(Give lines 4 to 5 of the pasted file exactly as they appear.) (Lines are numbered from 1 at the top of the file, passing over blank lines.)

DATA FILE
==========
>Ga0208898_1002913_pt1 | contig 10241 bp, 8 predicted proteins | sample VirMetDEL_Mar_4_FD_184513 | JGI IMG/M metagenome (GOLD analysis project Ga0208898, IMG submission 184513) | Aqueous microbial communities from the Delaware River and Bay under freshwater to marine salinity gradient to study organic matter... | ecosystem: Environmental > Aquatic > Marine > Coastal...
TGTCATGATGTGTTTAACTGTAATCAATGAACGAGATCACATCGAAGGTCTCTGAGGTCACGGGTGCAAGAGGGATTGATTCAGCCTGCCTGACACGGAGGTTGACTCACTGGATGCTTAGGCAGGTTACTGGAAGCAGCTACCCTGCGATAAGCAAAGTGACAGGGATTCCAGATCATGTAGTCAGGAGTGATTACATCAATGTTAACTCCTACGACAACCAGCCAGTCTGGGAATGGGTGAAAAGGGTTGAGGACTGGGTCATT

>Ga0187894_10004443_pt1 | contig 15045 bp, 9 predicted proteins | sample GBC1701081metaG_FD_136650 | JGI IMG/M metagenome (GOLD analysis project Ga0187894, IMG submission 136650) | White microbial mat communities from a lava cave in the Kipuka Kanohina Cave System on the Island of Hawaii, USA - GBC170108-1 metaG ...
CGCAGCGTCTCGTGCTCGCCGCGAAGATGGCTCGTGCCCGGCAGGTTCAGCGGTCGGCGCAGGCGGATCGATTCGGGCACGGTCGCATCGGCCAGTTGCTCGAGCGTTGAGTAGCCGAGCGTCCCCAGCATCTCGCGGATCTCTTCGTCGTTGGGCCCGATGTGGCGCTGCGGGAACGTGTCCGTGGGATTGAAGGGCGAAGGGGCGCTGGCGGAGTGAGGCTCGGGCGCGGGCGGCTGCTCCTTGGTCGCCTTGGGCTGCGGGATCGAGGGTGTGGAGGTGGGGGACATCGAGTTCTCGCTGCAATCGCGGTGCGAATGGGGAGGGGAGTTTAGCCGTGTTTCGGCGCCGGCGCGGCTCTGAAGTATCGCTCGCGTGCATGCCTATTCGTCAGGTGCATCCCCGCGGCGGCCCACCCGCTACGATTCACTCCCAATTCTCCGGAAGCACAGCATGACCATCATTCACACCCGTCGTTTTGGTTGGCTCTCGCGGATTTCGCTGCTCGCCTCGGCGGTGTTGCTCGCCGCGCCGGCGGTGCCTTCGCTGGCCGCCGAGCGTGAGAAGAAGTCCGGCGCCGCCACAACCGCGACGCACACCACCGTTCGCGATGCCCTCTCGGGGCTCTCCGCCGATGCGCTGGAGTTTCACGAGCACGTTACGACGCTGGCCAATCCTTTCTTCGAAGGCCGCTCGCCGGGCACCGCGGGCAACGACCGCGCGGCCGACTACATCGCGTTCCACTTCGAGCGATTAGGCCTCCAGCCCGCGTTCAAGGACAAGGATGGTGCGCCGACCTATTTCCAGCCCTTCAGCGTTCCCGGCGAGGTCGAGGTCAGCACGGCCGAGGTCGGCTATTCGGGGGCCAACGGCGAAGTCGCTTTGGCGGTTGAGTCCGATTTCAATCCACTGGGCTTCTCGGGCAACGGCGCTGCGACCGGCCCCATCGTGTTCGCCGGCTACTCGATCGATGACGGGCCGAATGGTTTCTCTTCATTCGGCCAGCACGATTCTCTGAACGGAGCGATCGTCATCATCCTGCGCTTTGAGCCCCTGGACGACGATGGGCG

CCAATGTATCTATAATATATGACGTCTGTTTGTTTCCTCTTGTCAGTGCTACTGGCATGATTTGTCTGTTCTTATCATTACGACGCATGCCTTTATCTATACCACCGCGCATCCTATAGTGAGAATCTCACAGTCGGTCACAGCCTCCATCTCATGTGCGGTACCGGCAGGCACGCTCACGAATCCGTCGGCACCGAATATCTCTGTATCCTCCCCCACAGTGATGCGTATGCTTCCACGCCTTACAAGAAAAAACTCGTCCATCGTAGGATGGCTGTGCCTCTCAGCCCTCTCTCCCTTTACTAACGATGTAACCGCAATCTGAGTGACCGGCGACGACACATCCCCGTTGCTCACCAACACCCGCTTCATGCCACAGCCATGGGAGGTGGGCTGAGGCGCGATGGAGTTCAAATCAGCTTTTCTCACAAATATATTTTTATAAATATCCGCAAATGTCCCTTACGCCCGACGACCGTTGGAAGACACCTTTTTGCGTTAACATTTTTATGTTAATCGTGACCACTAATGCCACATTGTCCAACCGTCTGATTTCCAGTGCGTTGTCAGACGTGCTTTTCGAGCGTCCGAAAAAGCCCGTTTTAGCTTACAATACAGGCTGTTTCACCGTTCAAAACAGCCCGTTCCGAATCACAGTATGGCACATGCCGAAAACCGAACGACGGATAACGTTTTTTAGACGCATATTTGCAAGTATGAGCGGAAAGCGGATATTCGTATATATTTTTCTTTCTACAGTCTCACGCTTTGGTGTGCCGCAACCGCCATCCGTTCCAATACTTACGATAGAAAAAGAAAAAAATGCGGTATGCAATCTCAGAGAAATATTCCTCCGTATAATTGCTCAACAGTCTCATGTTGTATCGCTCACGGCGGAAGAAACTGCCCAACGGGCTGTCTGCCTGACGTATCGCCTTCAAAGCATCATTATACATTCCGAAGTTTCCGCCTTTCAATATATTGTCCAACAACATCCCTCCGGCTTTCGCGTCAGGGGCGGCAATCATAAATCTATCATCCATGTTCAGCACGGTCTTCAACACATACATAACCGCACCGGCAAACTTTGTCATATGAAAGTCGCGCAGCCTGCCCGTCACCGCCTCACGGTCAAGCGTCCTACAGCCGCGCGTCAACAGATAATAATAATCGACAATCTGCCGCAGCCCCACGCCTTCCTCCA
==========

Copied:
CGCAGCGTCTCGTGCTCGCCGCGAAGATGGCTCGTGCCCGGCAGGTTCAGCGGTCGGCGCAGGCGGATCGATTCGGGCACGGTCGCATCGGCCAGTTGCTCGAGCGTTGAGTAGCCGAGCGTCCCCAGCATCTCGCGGATCTCTTCGTCGTTGGGCCCGATGTGGCGCTGCGGGAACGTGTCCGTGGGATTGAAGGGCGAAGGGGCGCTGGCGGAGTGAGGCTCGGGCGCGGGCGGCTGCTCCTTGGTCGCCTTGGGCTGCGGGATCGAGGGTGTGGAGGTGGGGGACATCGAGTTCTCGCTGCAATCGCGGTGCGAATGGGGAGGGGAGTTTAGCCGTGTTTCGGCGCCGGCGCGGCTCTGAAGTATCGCTCGCGTGCATGCCTATTCGTCAGGTGCATCCCCGCGGCGGCCCACCCGCTACGATTCACTCCCAATTCTCCGGAAGCACAGCATGACCATCATTCACACCCGTCGTTTTGGTTGGCTCTCGCGGATTTCGCTGCTCGCCTCGGCGGTGTTGCTCGCCGCGCCGGCGGTGCCTTCGCTGGCCGCCGAGCGTGAGAAGAAGTCCGGCGCCGCCACAACCGCGACGCACACCACCGTTCGCGATGCCCTCTCGGGGCTCTCCGCCGATGCGCTGGAGTTTCACGAGCACGTTACGACGCTGGCCAATCCTTTCTTCGAAGGCCGCTCGCCGGGCACCGCGGGCAACGACCGCGCGGCCGACTACATCGCGTTCCACTTCGAGCGATTAGGCCTCCAGCCCGCGTTCAAGGACAAGGATGGTGCGCCGACCTATTTCCAGCCCTTCAGCGTTCCCGGCGAGGTCGAGGTCAGCACGGCCGAGGTCGGCTATTCGGGGGCCAACGGCGAAGTCGCTTTGGCGGTTGAGTCCGATTTCAATCCACTGGGCTTCTCGGGCAACGGCGCTGCGACCGGCCCCATCGTGTTCGCCGGCTACTCGATCGATGACGGGCCGAATGGTTTCTCTTCATTCGGCCAGCACGATTCTCTGAACGGAGCGATCGTCATCATCCTGCGCTTTGAGCCCCTGGACGACGATGGGCG

CCAATGTATCTATAATATATGACGTCTGTTTGTTTCCTCTTGTCAGTGCTACTGGCATGATTTGTCTGTTCTTATCATTACGACGCATGCCTTTATCTATACCACCGCGCATCCTATAGTGAGAATCTCACAGTCGGTCACAGCCTCCATCTCATGTGCGGTACCGGCAGGCACGCTCACGAATCCGTCGGCACCGAATATCTCTGTATCCTCCCCCACAGTGATGCGTATGCTTCCACGCCTTACAAGAAAAAACTCGTCCATCGTAGGATGGCTGTGCCTCTCAGCCCTCTCTCCCTTTACTAACGATGTAACCGCAATCTGAGTGACCGGCGACGACACATCCCCGTTGCTCACCAACACCCGCTTCATGCCACAGCCATGGGAGGTGGGCTGAGGCGCGATGGAGTTCAAATCAGCTTTTCTCACAAATATATTTTTATAAATATCCGCAAATGTCCCTTACGCCCGACGACCGTTGGAAGACACCTTTTTGCGTTAACATTTTTATGTTAATCGTGACCACTAATGCCACATTGTCCAACCGTCTGATTTCCAGTGCGTTGTCAGACGTGCTTTTCGAGCGTCCGAAAAAGCCCGTTTTAGCTTACAATACAGGCTGTTTCACCGTTCAAAACAGCCCGTTCCGAATCACAGTATGGCACATGCCGAAAACCGAACGACGGATAACGTTTTTTAGACGCATATTTGCAAGTATGAGCGGAAAGCGGATATTCGTATATATTTTTCTTTCTACAGTCTCACGCTTTGGTGTGCCGCAACCGCCATCCGTTCCAATACTTACGATAGAAAAAGAAAAAAATGCGGTATGCAATCTCAGAGAAATATTCCTCCGTATAATTGCTCAACAGTCTCATGTTGTATCGCTCACGGCGGAAGAAACTGCCCAACGGGCTGTCTGCCTGACGTATCGCCTTCAAAGCATCATTATACATTCCGAAGTTTCCGCCTTTCAATATATTGTCCAACAACATCCCTCCGGCTTTCGCGTCAGGGGCGGCAATCATAAATCTATCATCCATGTTCAGCACGGTCTTCAACACATACATAACCGCACCGGCAAACTTTGTCATATGAAAGTCGCGCAGCCTGCCCGTCACCGCCTCACGGTCAAGCGTCCTACAGCCGCGCGTCAACAGATAATAATAATCGACAATCTGCCGCAGCCCCACGCCTTCCTCCA